Each of us has a unique perspective from which we view the events that color our lives. During my lifetime, technology has geometrically increased the volume of imagery, events, and opinions in media that are available to our individual fields of view. When I was a boy, and for generations prior to that, interpretive reporting was only available in printed media, which was only presented periodically and required a significant level of literacy on the part of the reader, as well as a time and place to settle down with a book, monthly magazine or daily newspaper. For Boomers growing up and our predecessors, immediate information gratification was not a thing.
The number of newspapers available to citizens in the Fifties depended upon the size of the closest metropolitan area. For instance, living in or near Harrisburg, Pennsylvania, meant that readers had access to two daily newspapers, which were published by the same company. Today, the number of media sources available regardless of one’s location, coupled with the propensity for facts to be obscured by interpretive reporting in the mainstream media and by personal opinion dissemination in social media (which includes blogging), decreases the probability that an average citizen has the time or intellectual capacity to obtain a “fair and balanced” understanding of his or her world.
(Evidence of the preeminence of interpretive reporting can be obtained by counting the number of emotionally-charged adjectives used by breathless news anchors and reporters in any contemporary news report [or by bloggers!]; compare your findings with the paucity of such adjectives used by Edward R. Murrow in his description of the London Blitz, an experience arguably more emotionally-charged than the contemporary teaser for local news: “shocking revelation of dangerously and improperly-dated baby formula—details at eleven!”)
In 1996, Fox News addressed the increasing din of interpretive reporting—which was believed by Roger Ailes to have a Liberal bias—by creating a media source that reported “the news” with a Conservative bias. It is probable that the underlying motivation of the News Corporation was profit and not ideology, but the success of Fox News in growing its market share inspired other major media outlets to focus on interpretive reporting based upon ideological biases. Rather than providing the opportunity for citizens to become more enlightened and objective, the business plan birthed by Fox News has had the opposite effect on Americans. The diverse and combative social and mainstream media outlets of today accentuate biases and narrow our individual perspectives, with the result that what Fox News initiated, and other outlets have emulated, has polarized America.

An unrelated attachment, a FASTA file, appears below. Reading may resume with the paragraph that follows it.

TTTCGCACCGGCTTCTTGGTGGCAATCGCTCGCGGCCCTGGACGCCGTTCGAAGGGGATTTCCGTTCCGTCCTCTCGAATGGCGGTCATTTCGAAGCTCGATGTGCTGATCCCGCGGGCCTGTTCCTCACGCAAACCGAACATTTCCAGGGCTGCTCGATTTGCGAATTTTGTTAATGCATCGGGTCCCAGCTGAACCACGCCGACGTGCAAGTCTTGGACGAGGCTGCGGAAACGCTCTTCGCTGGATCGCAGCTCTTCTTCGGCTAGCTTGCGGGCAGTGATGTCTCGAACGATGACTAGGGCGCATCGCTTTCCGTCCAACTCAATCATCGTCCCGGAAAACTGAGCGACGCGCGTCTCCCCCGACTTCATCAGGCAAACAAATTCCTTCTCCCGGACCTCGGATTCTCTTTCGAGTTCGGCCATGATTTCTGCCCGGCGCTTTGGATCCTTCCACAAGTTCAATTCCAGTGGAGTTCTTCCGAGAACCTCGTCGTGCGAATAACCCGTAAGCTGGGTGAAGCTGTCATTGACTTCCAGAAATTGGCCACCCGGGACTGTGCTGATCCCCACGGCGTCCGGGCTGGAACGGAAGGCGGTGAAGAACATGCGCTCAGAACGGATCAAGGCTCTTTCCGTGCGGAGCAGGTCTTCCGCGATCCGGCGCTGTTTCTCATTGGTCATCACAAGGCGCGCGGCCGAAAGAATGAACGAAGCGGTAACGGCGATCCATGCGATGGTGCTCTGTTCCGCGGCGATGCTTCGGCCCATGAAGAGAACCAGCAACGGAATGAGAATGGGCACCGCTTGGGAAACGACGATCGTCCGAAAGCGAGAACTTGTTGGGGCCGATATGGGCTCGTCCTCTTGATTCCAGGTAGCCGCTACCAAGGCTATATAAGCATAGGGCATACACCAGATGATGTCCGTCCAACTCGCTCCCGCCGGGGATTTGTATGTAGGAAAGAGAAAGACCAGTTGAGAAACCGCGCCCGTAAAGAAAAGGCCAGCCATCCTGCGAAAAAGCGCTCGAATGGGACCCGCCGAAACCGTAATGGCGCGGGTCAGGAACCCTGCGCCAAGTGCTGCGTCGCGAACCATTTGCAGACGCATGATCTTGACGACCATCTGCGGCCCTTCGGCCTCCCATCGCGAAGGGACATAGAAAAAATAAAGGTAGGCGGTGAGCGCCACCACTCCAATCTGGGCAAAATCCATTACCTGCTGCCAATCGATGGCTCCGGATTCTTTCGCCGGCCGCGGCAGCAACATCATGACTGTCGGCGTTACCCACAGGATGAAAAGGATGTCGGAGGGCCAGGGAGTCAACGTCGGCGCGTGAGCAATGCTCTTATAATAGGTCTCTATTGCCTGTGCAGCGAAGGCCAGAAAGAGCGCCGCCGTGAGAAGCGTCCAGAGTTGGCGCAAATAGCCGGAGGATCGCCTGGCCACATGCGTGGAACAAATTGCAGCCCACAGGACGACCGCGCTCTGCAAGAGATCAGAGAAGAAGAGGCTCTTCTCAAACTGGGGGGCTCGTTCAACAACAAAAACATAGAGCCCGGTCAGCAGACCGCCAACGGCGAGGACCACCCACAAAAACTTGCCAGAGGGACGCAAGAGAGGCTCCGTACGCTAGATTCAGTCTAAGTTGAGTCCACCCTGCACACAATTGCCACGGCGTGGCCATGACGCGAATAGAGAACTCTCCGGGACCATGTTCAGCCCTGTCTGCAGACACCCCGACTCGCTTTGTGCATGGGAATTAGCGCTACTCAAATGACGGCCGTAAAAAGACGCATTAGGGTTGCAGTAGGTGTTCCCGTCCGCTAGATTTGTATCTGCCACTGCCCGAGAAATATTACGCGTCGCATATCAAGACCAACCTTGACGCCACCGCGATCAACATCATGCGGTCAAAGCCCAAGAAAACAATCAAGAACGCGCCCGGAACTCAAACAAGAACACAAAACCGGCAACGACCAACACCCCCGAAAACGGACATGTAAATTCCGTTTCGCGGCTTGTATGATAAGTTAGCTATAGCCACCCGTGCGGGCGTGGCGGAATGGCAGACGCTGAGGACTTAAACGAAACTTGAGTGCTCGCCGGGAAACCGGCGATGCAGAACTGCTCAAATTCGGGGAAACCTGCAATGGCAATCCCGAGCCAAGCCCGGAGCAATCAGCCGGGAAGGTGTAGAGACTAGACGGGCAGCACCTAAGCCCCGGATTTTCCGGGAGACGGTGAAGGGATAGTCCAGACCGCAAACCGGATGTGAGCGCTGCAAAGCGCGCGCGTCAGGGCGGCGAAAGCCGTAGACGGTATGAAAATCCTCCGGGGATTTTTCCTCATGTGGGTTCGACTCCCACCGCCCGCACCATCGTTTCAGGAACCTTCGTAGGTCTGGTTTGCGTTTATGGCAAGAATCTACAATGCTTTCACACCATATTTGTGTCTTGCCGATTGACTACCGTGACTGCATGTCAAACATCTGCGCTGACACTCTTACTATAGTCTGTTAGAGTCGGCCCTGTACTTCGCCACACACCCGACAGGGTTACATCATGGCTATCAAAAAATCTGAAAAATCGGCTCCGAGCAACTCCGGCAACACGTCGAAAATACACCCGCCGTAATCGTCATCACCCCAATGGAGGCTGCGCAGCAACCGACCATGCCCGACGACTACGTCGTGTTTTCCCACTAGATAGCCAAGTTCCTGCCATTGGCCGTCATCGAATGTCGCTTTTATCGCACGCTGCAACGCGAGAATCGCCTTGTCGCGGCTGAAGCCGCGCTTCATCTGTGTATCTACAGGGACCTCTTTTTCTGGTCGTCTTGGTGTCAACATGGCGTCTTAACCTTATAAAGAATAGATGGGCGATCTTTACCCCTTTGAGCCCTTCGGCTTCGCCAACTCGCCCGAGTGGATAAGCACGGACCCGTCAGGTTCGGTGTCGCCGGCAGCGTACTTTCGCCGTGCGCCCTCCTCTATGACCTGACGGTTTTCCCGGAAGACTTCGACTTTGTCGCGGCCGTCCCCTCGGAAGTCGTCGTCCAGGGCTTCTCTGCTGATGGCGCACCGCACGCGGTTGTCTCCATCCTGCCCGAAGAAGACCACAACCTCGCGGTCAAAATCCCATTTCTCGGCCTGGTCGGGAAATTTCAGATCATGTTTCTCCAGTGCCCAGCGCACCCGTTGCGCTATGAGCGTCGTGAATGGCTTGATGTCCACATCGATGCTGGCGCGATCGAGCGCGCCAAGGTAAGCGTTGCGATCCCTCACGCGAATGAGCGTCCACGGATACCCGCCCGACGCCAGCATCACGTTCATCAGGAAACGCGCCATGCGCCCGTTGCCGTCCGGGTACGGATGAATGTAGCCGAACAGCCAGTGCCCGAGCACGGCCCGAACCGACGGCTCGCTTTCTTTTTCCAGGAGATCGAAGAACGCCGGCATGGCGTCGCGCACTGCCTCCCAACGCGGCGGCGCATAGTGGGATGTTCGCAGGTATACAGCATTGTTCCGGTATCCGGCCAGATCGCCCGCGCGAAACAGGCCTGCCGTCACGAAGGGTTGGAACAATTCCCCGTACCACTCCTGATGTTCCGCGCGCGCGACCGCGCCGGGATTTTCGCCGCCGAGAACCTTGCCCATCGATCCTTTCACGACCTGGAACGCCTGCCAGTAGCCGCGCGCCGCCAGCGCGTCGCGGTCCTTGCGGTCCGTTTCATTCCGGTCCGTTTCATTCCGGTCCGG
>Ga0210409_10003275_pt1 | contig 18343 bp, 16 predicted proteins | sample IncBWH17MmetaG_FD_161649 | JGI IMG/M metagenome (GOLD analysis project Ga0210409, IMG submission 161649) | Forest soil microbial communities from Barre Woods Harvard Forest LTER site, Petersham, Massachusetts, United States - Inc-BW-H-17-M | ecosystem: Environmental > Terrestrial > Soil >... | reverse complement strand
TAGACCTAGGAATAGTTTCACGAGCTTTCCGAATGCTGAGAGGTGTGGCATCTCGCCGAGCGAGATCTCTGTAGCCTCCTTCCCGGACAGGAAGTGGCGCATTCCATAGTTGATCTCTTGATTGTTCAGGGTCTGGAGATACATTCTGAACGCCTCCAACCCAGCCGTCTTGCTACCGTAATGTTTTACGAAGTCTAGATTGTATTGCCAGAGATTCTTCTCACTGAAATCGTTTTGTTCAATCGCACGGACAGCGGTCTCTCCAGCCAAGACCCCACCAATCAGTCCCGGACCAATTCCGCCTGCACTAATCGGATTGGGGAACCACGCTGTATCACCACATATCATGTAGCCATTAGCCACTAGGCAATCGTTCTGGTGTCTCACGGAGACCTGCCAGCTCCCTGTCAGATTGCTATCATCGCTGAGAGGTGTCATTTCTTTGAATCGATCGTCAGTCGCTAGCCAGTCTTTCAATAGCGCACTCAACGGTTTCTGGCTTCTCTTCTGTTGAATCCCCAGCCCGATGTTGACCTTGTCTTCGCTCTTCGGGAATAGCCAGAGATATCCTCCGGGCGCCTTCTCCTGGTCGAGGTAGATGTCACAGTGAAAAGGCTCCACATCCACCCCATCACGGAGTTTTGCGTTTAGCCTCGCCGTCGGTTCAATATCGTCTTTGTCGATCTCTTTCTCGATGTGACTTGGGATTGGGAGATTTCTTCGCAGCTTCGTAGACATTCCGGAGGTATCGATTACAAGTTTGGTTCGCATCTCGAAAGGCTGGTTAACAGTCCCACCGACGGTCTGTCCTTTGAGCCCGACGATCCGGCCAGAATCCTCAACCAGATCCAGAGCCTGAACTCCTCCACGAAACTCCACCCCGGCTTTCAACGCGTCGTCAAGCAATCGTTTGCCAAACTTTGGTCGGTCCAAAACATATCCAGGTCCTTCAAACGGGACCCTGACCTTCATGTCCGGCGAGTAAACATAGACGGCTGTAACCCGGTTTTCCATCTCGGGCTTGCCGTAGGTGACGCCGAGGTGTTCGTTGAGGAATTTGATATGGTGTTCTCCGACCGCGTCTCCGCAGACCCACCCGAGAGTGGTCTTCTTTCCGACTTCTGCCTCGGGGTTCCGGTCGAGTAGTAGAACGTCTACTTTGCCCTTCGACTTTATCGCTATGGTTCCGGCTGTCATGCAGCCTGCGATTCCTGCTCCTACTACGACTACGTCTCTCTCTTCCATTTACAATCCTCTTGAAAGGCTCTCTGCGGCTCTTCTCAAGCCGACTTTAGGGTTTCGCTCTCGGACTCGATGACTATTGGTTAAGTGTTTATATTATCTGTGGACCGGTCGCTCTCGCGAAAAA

…Shanto Iyengar, a political science professor at Stanford, said it’s just part of a pervasive echo-chamber effect. “People like to avoid dissonant messages,” he said. “If we believe X, we don’t want to encounter information that is not X.” Now, with so many choices of where to get information, consumers can pick what they want to watch. (How Fox News changed the face of journalism)
Consumers’ collective validation of different sources of interpretive reporting, which includes social media, has caused an explosion of opinions from which we identify and choose those that are harmonious with our personal positions: our personal “X”. In our echo chambers, opposing views are maligned in order to justify the “X” upon which the echo chamber is focused. By extension, the purveyors of views in opposition to “X” are vilified and positioned as existential threats. They become our visceral enemies—the evil “other”—because, I suggest, we acquiesce to our default and instinctive primate characteristic of tribalism (see Gombe Chimpanzee War), which over the millennia of Human Civilization has periodically and successfully overcome nobler aims.
Although my blog is unapologetically located in the Progressives’ echo chamber, writing posts provides me with the incentive to investigate issues using the enemy of the echo chamber: the objective analysis and evaluation of an issue in order to form a judgment, i.e., critical thinking. Doing so has required that I enter echo chambers that challenge my Progressive biases with the hope that my posts will be more useful in helping readers with contrary biases to gain insights into Progressives’ thinking.
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(No copyright infringement is intended in the use of the featured image nor is there an intent on the part of the blogger to monetize the use of the image in this post)